The United States Government, through the U.S. Agency for International Development (USAID), has committed an additional $10 million in response to COVID-19. The funds will go to the World Food Programme (WFP) for humanitarian assistance for nearly 100,000 vulnerable people in eight urban areas.
With this additional funding, U.S. assistance to the COVID-19 response in Zimbabwe exceeds $18 million. USAID has provided nearly $15 million, the U.S. Centers for Disease Control and Prevention (CDC) has provided $3 million, and PEPFAR has reprogrammed $150,000 to address COVID-19.
Through this $10 million in new funding, USAID will collaborate with WFP to address increasing food insecurity in urban areas.
In September 2019, the Zimbabwe Vulnerability Assessment Committee (ZimVAC) determined that more than 2.2 million Zimbabweans in urban areas face food insecurity as a result of rising food prices. In May 2020, WFP estimated that this number had increased by as much as one million people as a result of the COVID-19 lockdown, which further constrained the economy and severely affected Zimbabweans whose livelihoods depend on the informal sector.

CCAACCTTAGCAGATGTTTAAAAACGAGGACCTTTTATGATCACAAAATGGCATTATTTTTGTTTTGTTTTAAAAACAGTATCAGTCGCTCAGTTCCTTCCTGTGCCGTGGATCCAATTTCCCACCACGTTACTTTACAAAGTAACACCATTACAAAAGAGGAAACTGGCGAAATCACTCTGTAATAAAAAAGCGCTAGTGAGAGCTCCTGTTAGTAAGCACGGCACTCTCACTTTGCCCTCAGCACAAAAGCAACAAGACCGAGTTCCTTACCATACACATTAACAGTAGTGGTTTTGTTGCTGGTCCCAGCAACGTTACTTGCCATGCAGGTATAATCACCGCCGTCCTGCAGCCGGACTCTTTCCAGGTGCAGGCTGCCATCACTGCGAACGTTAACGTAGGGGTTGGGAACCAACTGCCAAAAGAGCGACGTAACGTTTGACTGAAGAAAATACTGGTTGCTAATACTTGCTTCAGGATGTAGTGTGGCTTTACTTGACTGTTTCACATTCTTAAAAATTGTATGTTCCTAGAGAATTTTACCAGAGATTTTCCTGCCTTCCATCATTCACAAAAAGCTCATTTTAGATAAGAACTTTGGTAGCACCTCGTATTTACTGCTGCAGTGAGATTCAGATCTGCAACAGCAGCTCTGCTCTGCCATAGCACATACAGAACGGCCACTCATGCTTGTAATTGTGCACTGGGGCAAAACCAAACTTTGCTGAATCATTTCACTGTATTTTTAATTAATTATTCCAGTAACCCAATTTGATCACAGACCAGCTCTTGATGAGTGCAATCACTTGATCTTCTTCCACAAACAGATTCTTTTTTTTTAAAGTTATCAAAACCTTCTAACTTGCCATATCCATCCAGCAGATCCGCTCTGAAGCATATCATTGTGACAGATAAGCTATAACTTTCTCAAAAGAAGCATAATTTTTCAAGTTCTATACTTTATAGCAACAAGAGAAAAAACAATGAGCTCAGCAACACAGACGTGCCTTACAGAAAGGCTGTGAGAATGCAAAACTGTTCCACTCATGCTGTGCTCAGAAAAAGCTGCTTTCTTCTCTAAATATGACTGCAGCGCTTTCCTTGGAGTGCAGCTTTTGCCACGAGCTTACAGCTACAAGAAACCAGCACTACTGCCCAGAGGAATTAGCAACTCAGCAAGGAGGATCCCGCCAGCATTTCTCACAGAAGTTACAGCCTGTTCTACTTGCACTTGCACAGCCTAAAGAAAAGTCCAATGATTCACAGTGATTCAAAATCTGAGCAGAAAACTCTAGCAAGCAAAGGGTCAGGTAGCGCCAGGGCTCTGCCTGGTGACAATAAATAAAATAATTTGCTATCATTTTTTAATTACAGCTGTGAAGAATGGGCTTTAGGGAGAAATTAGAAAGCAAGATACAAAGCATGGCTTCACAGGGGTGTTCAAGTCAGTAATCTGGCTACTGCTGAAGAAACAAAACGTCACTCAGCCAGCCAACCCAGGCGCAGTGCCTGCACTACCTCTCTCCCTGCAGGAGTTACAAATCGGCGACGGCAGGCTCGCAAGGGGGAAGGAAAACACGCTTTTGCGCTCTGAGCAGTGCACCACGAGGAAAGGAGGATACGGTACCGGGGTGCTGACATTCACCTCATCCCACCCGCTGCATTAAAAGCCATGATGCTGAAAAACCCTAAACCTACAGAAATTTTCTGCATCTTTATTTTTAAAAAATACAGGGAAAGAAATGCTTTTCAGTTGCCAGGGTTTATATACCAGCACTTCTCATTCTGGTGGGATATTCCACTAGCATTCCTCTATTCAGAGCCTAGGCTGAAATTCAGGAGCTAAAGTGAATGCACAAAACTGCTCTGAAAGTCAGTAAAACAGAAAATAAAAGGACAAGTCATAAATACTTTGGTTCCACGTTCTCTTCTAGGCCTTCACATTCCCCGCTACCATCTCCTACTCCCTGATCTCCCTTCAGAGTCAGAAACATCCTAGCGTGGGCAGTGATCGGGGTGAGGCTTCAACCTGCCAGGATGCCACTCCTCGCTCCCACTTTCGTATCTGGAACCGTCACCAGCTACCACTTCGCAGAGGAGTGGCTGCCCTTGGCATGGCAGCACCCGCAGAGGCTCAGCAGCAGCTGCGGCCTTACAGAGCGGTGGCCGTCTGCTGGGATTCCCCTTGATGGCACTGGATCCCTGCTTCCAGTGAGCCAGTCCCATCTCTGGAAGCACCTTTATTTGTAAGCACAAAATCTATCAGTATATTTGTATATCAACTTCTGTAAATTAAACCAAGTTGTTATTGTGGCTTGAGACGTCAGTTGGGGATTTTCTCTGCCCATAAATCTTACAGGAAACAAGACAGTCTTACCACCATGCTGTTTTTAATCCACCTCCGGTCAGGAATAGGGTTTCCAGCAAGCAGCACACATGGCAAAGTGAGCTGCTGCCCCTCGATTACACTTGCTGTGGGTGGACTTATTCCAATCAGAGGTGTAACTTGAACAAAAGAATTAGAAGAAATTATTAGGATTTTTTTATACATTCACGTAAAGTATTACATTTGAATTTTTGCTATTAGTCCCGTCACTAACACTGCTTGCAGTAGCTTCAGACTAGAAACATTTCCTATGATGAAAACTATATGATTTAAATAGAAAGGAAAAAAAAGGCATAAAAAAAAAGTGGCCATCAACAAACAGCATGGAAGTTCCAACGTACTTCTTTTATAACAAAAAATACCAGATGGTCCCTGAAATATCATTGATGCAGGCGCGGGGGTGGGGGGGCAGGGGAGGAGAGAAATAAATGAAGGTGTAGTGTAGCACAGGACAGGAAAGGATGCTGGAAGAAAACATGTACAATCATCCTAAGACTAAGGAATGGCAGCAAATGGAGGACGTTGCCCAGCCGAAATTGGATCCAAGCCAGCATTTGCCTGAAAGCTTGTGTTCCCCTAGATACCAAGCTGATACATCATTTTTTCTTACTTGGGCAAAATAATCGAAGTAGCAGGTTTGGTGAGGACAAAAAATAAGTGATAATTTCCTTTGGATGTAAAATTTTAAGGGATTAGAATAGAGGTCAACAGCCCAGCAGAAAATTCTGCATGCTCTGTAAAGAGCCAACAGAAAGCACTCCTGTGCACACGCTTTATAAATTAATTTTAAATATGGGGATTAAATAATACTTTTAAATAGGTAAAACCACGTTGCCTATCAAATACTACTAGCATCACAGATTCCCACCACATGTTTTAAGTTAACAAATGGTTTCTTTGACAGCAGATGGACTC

This funding will ensure that nearly 100,000 people in eight urban districts have access to cash transfers that will ensure adequate food supplies between July and December 2020.
“This additional funding, which will help people facing increased food insecurity in Zimbabwe’s urban areas, demonstrates the U.S. commitment to the people of Zimbabwe. Zimbabweans in urban areas need to practice social distancing measures to protect themselves from COVID-19 and continue to feed their families,” Ambassador Brian A. Nichols said.
USAID’s emergency assistance to urban areas complements the more than $110 million that USAID provided to rural areas in 2019, which reached more than 1.8 million rural Zimbabweans across 22 districts.
The United States remains committed to supporting the people of Zimbabwe to improve health outcomes, increase agricultural productivity, stimulate economic growth, protect human rights, and improve democratic governance in the face of the COVID-19 pandemic.